“Delta is reducing consumer demand and threatening the reopening,” said Glassdoor Senior Economist Daniel Zhao. “Ultimately it’s just a harsh reminder that the pandemic has control of our destiny,” he told CNN Business.
Nearly a year and a half into the recovery, the US economy remains 5.3 million jobs short of where it was in February 2020, before Covid-19 threw a wrench into the gears.
Last month, 5.6 million people said they hadn’t been able to work or worked reduced hours because their employer was affected by the pandemic.
The Delta variant is leaving its mark
Meanwhile, the leisure and hospitality industry, which led job gains during much of the recovery after the sector got hit the hardest during lockdowns, wasn’t among the top hirers in August. Instead, professional and business services, transportation and warehousing, private education and manufacturing recorded the biggest job gains. In leisure and hospitality, jobs were mostly unchanged in August, but restaurants and bars registered a loss of 42,000 jobs.
The leisure and hospitality sectors had cited worker shortages in previous months, noted Zhao. But the Delta variant has caused Covid-19 infections to rise across the nation, leading to a return of mask mandates and health safety guidance — halting some people’s travel plans.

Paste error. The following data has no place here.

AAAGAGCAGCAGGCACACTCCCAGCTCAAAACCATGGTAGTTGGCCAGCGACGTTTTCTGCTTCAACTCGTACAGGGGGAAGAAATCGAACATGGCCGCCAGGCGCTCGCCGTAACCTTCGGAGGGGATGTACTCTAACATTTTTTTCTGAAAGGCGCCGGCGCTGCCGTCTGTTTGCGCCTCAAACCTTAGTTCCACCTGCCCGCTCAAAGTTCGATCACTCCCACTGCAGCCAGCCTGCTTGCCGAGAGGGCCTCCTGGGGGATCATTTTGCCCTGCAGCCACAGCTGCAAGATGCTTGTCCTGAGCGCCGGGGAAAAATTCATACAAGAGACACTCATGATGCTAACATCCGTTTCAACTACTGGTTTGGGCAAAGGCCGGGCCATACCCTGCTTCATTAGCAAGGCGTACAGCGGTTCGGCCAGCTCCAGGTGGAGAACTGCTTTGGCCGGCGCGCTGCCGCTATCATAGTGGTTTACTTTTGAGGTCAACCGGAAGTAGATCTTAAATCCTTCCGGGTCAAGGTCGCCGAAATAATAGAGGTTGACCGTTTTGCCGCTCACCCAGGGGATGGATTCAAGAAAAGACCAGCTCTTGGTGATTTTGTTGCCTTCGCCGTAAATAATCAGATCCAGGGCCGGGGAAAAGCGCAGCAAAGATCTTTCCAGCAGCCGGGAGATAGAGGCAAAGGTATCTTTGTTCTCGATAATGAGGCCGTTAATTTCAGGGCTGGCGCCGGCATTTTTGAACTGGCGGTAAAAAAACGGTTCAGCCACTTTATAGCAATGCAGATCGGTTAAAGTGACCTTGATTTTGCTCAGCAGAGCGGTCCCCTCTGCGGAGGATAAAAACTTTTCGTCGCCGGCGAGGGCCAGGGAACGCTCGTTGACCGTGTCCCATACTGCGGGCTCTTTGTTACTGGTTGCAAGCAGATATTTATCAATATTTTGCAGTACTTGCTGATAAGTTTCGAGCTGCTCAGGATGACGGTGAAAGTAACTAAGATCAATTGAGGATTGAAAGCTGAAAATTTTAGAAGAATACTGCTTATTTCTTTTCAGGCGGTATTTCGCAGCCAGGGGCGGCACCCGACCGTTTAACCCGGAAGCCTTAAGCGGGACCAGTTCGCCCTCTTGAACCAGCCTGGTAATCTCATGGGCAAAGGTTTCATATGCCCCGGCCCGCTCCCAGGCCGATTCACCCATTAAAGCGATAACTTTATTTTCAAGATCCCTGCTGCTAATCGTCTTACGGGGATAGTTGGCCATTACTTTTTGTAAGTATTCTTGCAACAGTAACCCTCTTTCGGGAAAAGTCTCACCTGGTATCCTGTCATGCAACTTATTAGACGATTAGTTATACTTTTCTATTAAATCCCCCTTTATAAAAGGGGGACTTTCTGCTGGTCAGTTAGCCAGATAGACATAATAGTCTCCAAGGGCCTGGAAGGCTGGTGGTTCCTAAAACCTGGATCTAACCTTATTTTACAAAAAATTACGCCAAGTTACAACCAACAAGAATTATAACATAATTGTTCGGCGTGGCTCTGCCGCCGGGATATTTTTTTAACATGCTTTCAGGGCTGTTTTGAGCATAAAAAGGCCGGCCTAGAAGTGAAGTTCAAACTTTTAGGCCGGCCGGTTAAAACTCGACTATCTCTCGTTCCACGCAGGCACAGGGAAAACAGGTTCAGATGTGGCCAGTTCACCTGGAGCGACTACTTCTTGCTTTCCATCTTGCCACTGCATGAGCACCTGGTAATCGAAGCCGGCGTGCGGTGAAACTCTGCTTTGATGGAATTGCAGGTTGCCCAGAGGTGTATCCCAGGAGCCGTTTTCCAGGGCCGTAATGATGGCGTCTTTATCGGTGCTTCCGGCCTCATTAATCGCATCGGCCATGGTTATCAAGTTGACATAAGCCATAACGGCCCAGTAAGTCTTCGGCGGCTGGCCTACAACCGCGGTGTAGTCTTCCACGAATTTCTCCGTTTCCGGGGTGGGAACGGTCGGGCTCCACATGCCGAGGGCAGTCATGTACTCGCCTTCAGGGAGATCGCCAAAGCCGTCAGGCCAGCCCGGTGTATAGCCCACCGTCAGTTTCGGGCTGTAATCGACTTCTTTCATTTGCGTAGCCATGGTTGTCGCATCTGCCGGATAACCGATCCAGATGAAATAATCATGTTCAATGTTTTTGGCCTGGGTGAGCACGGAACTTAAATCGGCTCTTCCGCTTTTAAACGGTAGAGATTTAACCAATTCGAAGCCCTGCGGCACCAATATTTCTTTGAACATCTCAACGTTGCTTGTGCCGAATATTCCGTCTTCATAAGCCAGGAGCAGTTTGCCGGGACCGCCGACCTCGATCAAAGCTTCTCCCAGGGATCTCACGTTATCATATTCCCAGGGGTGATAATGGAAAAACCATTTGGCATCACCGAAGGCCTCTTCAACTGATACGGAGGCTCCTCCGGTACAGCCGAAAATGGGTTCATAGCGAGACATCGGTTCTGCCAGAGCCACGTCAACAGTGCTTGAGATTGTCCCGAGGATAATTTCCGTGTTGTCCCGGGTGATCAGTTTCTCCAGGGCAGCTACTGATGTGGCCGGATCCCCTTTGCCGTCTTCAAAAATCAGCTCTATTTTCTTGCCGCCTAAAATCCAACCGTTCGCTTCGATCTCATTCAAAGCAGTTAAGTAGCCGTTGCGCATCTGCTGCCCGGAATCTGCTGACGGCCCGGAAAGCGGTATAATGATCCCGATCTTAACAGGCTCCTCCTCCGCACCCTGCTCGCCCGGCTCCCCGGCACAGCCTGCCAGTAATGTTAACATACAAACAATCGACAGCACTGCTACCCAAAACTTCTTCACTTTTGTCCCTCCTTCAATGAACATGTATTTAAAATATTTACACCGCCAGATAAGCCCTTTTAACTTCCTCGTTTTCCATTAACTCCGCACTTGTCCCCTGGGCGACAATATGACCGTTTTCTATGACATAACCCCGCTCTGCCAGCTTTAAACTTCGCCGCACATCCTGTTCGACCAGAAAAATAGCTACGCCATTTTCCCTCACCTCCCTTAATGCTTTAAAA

The slowdown in jobs growth is the latest dark cloud hanging over the recovery in recent months. Economists are increasingly concerned about the rest of the year. Some worry about a repeat of last winter — when Covid cases rose and led to renewed restrictions that resulted in job losses in December. That would be bad news for the recovery.
Economists had been hopeful that the return to school this month would help ease the childcare burden on so many Americans and allow many people to go back to work. But Delta could ruin that, too.
“It does seem like school reopenings will be disrupted, which will continue to keep parents out of the workforce,” Zhao said.
The recovery has been uneven, and that trend continued in August.
Unemployment rates fell for White, Asian and Hispanic workers, while Black joblessness rose to 8.8% from 8.2% before.
The unemployment rate for teenagers jumped to 11.2% from 9.6% before.
What this means for the Fed
The August jobs report was also really important for investors and the Federal Reserve, which is now more likely to leave its ultra-accommodative policies in place for a while longer.
The central bank slashed interest rates and embarked on a massive asset buying program at the start of the pandemic to support the economy. But the recovery has come a long way since, leading investors to wonder when the Fed will move to normalize its policies.
Rapidly rising inflation and improvements in the labor market created conditions that made it more likely for the Fed to start cutting back on its monthly asset purchases. But with a big jobs miss like in Friday’s report, odds are the central bank will stick with its policies until it sees some more convincing numbers.